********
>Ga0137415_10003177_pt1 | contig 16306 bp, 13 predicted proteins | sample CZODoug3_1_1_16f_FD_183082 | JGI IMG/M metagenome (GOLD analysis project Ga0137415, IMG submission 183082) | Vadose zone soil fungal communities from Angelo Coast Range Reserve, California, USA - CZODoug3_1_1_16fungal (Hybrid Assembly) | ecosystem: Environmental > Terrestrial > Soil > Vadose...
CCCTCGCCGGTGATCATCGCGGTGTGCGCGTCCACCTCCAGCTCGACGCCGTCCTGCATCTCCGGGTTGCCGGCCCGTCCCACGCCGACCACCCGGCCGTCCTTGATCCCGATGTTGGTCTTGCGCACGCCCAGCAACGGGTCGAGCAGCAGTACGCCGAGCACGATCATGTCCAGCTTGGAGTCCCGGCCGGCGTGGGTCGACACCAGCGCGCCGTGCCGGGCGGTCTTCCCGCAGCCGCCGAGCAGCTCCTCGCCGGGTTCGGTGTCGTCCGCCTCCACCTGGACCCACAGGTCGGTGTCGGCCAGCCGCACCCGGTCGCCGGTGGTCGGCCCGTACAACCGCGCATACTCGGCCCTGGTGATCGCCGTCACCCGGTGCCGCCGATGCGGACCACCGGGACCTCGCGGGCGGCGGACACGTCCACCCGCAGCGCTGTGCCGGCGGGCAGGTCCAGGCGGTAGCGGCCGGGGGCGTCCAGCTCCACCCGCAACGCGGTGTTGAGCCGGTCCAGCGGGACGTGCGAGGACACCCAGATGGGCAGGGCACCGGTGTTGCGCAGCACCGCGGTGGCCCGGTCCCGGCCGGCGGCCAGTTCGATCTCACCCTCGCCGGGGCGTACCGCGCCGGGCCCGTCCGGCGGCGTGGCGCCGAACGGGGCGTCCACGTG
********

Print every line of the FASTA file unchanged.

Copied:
>Ga0137415_10003177_pt1 | contig 16306 bp, 13 predicted proteins | sample CZODoug3_1_1_16f_FD_183082 | JGI IMG/M metagenome (GOLD analysis project Ga0137415, IMG submission 183082) | Vadose zone soil fungal communities from Angelo Coast Range Reserve, California, USA - CZODoug3_1_1_16fungal (Hybrid Assembly) | ecosystem: Environmental > Terrestrial > Soil > Vadose...
CCCTCGCCGGTGATCATCGCGGTGTGCGCGTCCACCTCCAGCTCGACGCCGTCCTGCATCTCCGGGTTGCCGGCCCGTCCCACGCCGACCACCCGGCCGTCCTTGATCCCGATGTTGGTCTTGCGCACGCCCAGCAACGGGTCGAGCAGCAGTACGCCGAGCACGATCATGTCCAGCTTGGAGTCCCGGCCGGCGTGGGTCGACACCAGCGCGCCGTGCCGGGCGGTCTTCCCGCAGCCGCCGAGCAGCTCCTCGCCGGGTTCGGTGTCGTCCGCCTCCACCTGGACCCACAGGTCGGTGTCGGCCAGCCGCACCCGGTCGCCGGTGGTCGGCCCGTACAACCGCGCATACTCGGCCCTGGTGATCGCCGTCACCCGGTGCCGCCGATGCGGACCACCGGGACCTCGCGGGCGGCGGACACGTCCACCCGCAGCGCTGTGCCGGCGGGCAGGTCCAGGCGGTAGCGGCCGGGGGCGTCCAGCTCCACCCGCAACGCGGTGTTGAGCCGGTCCAGCGGGACGTGCGAGGACACCCAGATGGGCAGGGCACCGGTGTTGCGCAGCACCGCGGTGGCCCGGTCCCGGCCGGCGGCCAGTTCGATCTCACCCTCGCCGGGGCGTACCGCGCCGGGCCCGTCCGGCGGCGTGGCGCCGAACGGGGCGTCCACGTG